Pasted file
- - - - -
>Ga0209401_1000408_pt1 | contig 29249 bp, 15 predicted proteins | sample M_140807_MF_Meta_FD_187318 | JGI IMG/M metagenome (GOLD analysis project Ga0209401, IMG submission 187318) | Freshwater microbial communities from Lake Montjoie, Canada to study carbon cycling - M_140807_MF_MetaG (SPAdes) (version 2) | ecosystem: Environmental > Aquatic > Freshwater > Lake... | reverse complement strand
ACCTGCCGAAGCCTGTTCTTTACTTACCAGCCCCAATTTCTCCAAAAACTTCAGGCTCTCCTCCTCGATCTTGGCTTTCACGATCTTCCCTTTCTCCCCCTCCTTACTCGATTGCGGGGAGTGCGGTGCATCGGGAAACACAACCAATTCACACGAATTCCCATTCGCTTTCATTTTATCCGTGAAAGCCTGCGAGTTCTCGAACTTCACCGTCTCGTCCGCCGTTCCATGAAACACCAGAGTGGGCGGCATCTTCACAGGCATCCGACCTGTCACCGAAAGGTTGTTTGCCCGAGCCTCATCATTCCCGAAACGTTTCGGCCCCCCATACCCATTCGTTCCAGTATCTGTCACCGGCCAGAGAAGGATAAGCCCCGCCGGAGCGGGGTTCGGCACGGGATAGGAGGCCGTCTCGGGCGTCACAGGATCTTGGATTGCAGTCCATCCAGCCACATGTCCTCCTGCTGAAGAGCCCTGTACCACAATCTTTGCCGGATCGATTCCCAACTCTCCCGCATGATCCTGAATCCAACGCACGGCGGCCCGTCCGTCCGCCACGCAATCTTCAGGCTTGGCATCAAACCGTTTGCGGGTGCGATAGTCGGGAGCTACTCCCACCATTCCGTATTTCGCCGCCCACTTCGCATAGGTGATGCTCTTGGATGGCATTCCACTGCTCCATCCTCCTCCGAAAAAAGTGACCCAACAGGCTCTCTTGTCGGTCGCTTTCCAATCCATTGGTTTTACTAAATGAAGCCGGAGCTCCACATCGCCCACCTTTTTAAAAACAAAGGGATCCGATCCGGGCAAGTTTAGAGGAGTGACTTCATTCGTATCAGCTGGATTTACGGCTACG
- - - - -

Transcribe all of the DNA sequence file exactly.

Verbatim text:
>Ga0209401_1000408_pt1 | contig 29249 bp, 15 predicted proteins | sample M_140807_MF_Meta_FD_187318 | JGI IMG/M metagenome (GOLD analysis project Ga0209401, IMG submission 187318) | Freshwater microbial communities from Lake Montjoie, Canada to study carbon cycling - M_140807_MF_MetaG (SPAdes) (version 2) | ecosystem: Environmental > Aquatic > Freshwater > Lake... | reverse complement strand
ACCTGCCGAAGCCTGTTCTTTACTTACCAGCCCCAATTTCTCCAAAAACTTCAGGCTCTCCTCCTCGATCTTGGCTTTCACGATCTTCCCTTTCTCCCCCTCCTTACTCGATTGCGGGGAGTGCGGTGCATCGGGAAACACAACCAATTCACACGAATTCCCATTCGCTTTCATTTTATCCGTGAAAGCCTGCGAGTTCTCGAACTTCACCGTCTCGTCCGCCGTTCCATGAAACACCAGAGTGGGCGGCATCTTCACAGGCATCCGACCTGTCACCGAAAGGTTGTTTGCCCGAGCCTCATCATTCCCGAAACGTTTCGGCCCCCCATACCCATTCGTTCCAGTATCTGTCACCGGCCAGAGAAGGATAAGCCCCGCCGGAGCGGGGTTCGGCACGGGATAGGAGGCCGTCTCGGGCGTCACAGGATCTTGGATTGCAGTCCATCCAGCCACATGTCCTCCTGCTGAAGAGCCCTGTACCACAATCTTTGCCGGATCGATTCCCAACTCTCCCGCATGATCCTGAATCCAACGCACGGCGGCCCGTCCGTCCGCCACGCAATCTTCAGGCTTGGCATCAAACCGTTTGCGGGTGCGATAGTCGGGAGCTACTCCCACCATTCCGTATTTCGCCGCCCACTTCGCATAGGTGATGCTCTTGGATGGCATTCCACTGCTCCATCCTCCTCCGAAAAAAGTGACCCAACAGGCTCTCTTGTCGGTCGCTTTCCAATCCATTGGTTTTACTAAATGAAGCCGGAGCTCCACATCGCCCACCTTTTTAAAAACAAAGGGATCCGATCCGGGCAAGTTTAGAGGAGTGACTTCATTCGTATCAGCTGGATTTACGGCTACG